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Despite its title, which suggests perhaps a discussion of the intellectual development and social impact of public health, this book is something more widely useful: a survey history of medicine from the earliest times, centered thematically on how changing concepts of disease have affected its management.
After an initial chapter on how disease itself can change, Hudson provides an outline history of medical thinking with chapters organized around such key subthemes as anatomical localization, specific causation, and disease as supernatural. Although he attempts no major reinterpretations, the author gives us a solid account of the medical history mainstream, liberally invested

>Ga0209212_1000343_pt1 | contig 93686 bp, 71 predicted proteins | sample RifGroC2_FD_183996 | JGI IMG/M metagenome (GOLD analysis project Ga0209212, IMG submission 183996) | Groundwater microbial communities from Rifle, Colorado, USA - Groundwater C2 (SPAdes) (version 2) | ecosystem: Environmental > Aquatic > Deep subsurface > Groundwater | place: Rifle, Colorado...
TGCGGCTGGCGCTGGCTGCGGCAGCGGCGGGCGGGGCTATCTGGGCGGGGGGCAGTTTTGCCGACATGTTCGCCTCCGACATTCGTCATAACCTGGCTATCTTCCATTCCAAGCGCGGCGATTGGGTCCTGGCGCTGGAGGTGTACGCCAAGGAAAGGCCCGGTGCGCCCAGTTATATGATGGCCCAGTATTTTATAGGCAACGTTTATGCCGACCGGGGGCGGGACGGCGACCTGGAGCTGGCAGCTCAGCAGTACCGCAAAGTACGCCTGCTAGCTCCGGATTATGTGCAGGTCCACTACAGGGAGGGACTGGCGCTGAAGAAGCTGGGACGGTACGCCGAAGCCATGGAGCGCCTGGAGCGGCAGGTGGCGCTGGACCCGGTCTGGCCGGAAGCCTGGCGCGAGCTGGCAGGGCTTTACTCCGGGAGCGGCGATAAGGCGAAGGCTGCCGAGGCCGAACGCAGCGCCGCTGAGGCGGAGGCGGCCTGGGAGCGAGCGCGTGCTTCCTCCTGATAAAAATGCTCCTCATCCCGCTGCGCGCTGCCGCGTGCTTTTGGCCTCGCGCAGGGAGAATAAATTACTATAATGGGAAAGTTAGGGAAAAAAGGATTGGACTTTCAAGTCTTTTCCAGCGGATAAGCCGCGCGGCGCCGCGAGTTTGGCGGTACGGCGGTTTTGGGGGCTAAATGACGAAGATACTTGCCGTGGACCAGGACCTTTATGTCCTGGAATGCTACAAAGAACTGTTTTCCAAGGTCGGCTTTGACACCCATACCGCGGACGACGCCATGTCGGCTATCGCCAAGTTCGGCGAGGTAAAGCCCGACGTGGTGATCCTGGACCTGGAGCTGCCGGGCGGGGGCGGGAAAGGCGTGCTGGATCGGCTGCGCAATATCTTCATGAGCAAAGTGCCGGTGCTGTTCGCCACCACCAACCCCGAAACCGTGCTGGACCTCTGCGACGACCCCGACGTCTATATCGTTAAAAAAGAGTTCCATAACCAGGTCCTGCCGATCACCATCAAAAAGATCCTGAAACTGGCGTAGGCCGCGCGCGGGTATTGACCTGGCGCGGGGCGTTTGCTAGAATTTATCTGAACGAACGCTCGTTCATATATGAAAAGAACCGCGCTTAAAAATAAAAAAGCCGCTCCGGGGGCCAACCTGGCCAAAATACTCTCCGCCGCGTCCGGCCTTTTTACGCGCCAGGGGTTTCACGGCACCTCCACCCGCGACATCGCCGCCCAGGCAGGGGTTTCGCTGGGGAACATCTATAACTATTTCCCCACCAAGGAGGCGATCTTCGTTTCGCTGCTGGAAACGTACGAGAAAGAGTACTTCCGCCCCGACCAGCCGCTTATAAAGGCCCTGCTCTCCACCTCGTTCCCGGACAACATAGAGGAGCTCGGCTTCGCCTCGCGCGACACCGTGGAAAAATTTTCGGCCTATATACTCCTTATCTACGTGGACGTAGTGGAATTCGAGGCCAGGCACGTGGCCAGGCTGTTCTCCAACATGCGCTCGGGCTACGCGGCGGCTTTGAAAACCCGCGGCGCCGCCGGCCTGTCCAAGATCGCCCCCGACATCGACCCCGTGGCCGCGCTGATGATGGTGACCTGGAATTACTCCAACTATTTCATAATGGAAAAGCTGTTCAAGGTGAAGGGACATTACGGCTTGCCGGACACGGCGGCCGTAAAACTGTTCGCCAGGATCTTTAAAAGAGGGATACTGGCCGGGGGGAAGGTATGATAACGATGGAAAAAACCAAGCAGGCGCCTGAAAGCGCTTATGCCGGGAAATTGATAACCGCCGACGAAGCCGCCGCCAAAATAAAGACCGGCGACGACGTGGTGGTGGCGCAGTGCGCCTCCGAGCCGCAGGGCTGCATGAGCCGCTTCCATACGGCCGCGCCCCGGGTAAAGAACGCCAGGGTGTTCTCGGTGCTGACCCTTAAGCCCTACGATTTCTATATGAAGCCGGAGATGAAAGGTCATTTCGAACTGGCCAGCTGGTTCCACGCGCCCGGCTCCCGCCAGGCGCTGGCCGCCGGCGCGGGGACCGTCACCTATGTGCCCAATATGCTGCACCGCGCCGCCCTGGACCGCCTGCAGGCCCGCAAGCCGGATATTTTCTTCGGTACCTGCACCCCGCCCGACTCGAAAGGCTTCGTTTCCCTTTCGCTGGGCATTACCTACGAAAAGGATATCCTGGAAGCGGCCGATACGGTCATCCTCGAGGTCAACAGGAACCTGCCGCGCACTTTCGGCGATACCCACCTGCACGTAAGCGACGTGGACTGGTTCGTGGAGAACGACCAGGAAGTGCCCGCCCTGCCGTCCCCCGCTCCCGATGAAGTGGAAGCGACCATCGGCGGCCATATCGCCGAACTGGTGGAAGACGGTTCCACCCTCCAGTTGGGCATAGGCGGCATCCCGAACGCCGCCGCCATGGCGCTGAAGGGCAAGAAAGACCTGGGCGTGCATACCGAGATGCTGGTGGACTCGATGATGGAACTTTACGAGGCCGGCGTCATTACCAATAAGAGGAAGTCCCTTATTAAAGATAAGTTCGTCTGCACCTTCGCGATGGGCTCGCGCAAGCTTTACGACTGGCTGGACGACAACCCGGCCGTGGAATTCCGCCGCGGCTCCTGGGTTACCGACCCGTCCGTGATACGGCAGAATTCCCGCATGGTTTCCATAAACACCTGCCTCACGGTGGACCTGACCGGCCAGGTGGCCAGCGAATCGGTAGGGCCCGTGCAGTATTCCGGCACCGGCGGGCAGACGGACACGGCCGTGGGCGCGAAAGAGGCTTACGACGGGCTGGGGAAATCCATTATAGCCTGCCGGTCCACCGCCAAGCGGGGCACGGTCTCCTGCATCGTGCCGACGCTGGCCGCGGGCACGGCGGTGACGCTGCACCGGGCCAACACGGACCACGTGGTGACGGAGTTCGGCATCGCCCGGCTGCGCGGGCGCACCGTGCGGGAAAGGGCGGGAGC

Disease and Its Control: The Shaping of Modern Thought.. Ann Intern Med. 1984;100:931. doi: 10.7326/0003-4819-100-6-931_2
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Published: Ann Intern Med. 1984;100(6):931.
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Print ISSN: 0003-4819 | Online ISSN: 1539-3704
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